Pouring the concrete driving surface on the Highway 47 bridge over the Missouri River is expected to begin next month.
That’s according to Missouri Department of Transportation (MoDOT) Area Engineer Judy Wagner who said that paving will begin on the north side of the river.
“We will actually start seeing the driving structure,” she commented.
Wagner told the Washington Area Transportation Committee Monday that work is progressing well at the bridge construction site, but the overall project completion date has been pushed back, as expected.
Work had been slated to end Nov. 1, 2018, but the revised completion date is mid-December.
In June, Alberici Constructors Inc., the contractor for the bridge, requested additional time to complete the project due to setbacks during flooding in late April and into May.
“These are justified days based on flooding,” Wagner said. “There is the potential that it will get done before that (new deadline).”
Wagner explained the contract between Alberici and MoDOT stipulates that an extension could be granted in the event of major flooding.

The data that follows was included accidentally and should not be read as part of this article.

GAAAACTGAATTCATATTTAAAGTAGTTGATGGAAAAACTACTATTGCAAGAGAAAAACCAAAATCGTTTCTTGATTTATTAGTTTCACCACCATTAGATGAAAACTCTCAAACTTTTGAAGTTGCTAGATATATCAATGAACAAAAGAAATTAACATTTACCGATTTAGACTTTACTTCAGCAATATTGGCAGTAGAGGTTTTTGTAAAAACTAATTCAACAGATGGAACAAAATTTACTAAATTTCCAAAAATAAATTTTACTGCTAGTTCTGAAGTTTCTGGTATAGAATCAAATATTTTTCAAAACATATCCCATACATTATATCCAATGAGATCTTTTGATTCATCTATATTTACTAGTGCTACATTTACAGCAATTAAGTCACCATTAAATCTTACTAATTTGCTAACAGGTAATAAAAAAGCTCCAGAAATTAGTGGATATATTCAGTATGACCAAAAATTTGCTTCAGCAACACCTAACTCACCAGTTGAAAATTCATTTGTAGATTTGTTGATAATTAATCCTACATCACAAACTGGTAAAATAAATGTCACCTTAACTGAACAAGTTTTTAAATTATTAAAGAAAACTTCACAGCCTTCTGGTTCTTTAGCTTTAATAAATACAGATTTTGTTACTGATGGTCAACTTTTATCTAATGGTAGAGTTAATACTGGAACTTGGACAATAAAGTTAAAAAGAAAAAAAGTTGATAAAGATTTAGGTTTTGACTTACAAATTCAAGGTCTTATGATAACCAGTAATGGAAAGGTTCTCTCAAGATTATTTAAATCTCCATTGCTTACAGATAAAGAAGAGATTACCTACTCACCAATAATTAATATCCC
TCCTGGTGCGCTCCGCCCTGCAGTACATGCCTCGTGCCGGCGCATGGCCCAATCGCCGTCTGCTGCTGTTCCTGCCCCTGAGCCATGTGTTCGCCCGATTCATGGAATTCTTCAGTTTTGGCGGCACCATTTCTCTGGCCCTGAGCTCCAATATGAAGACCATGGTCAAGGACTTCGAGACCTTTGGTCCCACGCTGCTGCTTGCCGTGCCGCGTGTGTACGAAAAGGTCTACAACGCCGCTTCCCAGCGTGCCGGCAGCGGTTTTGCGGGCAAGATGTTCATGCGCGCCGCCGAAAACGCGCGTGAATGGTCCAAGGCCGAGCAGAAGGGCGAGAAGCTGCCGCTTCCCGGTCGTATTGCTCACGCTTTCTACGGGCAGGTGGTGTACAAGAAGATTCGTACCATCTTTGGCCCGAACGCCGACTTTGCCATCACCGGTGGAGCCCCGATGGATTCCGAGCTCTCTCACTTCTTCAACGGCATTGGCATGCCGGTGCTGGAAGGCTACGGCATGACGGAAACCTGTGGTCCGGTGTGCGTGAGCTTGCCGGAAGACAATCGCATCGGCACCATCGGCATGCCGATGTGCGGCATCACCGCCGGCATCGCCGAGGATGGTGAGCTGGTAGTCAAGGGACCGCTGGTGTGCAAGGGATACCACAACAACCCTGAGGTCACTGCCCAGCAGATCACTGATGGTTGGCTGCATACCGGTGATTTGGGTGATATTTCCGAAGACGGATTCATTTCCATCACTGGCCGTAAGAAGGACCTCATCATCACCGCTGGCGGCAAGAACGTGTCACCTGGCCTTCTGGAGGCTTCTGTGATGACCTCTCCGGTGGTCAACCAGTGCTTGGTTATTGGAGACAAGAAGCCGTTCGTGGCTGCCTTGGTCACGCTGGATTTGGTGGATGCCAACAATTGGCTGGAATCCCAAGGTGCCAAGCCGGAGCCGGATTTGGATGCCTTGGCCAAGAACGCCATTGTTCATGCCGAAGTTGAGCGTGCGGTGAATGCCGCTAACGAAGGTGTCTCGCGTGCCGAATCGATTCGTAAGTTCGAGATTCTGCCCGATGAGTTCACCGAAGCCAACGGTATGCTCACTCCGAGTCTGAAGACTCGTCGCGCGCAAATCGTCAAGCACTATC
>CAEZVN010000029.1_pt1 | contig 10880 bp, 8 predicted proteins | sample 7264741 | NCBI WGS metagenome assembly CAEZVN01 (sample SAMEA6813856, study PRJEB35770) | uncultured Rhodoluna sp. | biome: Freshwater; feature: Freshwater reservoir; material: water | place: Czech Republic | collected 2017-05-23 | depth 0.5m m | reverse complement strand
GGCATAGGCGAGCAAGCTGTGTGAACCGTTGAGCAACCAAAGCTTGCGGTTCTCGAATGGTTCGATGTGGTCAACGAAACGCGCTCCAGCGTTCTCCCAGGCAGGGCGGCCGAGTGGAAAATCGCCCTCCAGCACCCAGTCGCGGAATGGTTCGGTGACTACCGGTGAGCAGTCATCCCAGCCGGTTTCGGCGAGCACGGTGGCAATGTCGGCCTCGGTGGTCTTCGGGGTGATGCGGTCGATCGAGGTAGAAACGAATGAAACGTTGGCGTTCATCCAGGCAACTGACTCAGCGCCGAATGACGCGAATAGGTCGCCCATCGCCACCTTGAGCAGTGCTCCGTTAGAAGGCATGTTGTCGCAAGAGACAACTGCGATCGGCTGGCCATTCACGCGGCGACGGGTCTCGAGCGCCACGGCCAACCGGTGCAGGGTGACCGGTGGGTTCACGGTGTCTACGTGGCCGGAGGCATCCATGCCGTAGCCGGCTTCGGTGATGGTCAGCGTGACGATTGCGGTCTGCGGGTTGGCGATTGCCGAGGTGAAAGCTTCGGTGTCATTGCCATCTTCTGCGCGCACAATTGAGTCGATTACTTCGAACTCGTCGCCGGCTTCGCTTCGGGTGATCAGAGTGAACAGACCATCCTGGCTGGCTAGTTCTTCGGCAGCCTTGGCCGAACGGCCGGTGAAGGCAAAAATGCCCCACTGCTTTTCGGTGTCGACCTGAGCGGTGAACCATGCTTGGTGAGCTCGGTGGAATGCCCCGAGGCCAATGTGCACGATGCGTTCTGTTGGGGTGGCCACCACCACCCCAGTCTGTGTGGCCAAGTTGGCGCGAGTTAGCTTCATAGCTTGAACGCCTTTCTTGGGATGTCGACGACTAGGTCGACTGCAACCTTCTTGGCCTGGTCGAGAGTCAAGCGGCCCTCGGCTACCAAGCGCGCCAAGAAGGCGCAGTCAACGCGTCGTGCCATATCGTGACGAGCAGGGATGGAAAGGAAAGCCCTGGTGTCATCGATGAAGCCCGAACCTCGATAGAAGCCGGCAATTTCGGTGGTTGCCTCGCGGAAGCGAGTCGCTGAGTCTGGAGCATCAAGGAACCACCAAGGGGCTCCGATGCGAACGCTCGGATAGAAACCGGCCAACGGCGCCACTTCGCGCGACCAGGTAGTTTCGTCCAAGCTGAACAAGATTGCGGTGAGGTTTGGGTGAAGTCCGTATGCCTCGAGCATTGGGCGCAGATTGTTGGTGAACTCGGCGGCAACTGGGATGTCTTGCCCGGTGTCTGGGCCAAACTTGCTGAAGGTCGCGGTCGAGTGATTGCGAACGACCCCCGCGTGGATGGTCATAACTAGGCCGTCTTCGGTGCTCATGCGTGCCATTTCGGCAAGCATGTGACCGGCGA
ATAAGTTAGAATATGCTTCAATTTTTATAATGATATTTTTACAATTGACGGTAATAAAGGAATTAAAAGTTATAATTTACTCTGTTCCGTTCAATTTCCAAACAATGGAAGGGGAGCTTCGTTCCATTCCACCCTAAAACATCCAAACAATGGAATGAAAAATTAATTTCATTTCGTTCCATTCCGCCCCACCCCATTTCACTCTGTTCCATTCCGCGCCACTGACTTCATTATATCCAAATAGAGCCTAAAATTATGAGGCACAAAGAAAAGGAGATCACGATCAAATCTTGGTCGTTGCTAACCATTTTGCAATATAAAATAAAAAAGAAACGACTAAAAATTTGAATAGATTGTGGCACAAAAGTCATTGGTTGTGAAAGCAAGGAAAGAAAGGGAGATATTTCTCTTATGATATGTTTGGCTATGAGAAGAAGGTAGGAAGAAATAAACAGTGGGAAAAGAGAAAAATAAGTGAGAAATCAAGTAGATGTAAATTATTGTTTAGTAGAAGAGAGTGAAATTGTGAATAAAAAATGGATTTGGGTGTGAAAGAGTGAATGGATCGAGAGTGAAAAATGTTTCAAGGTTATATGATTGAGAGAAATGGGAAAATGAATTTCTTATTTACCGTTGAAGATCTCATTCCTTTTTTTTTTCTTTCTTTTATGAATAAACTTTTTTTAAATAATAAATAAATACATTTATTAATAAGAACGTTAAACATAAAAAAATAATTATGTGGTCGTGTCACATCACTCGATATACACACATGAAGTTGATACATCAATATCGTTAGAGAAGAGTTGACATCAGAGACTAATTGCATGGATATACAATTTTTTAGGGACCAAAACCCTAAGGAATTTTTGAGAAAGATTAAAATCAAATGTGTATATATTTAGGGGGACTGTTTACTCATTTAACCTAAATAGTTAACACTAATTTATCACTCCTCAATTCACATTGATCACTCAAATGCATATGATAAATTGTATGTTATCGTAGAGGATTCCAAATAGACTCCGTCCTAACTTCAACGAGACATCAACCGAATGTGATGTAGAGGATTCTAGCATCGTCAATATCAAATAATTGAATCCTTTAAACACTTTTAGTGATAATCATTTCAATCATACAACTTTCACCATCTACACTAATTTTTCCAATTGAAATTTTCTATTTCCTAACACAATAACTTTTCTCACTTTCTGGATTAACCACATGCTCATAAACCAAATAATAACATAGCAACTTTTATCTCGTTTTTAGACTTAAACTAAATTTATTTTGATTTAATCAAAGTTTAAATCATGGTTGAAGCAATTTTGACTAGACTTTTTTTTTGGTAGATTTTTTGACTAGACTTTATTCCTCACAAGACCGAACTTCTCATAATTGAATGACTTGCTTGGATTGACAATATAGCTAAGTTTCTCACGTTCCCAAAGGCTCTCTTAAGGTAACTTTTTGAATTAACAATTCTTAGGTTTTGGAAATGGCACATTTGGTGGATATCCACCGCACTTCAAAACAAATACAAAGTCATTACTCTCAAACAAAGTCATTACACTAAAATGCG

Alberici was delayed several weeks due to flooding after nearly 11 inches of rain fell between April 26 and May 5.
When forecasts indicated flooding would impact the bridge site, the contractor moved equipment to higher ground. The river crested at 31.88 feet May 4.
Once the floodwater receded construction crews conducted a “substantial project cleanup.” That entailed removing debris from the access trail, work area, cofferdam, causeways and other areas.
When asked about demolition plans for the current bridge by transportation committee chairman William Straatmann, Wagner noted the bridge would be imploded by sections. She stated Alberici will own the structure and will salvage materials.
Alberici crews began work on the $63 million project in mid-August 2016 after the Missouri Highways and Transportation Commission awarded the contract.
The project involves building a new 2,560-foot-long bridge just to the west — upstream — from the existing span, which was completed in 1936.
The new structure is designed with two 12-foot driving lanes, two 10-foot shoulders and a 10-foot-wide biking/walking path along the west side. An overlook, where walkers and bikers can stop and view the river and cityscape, is proposed at the center bridge pier.
The new bridge path will connect to a biking/walking path along Highway 47, north of the river, which ties into the state’s Katy Trail, one of the longest continuous bicycle trails in the United States.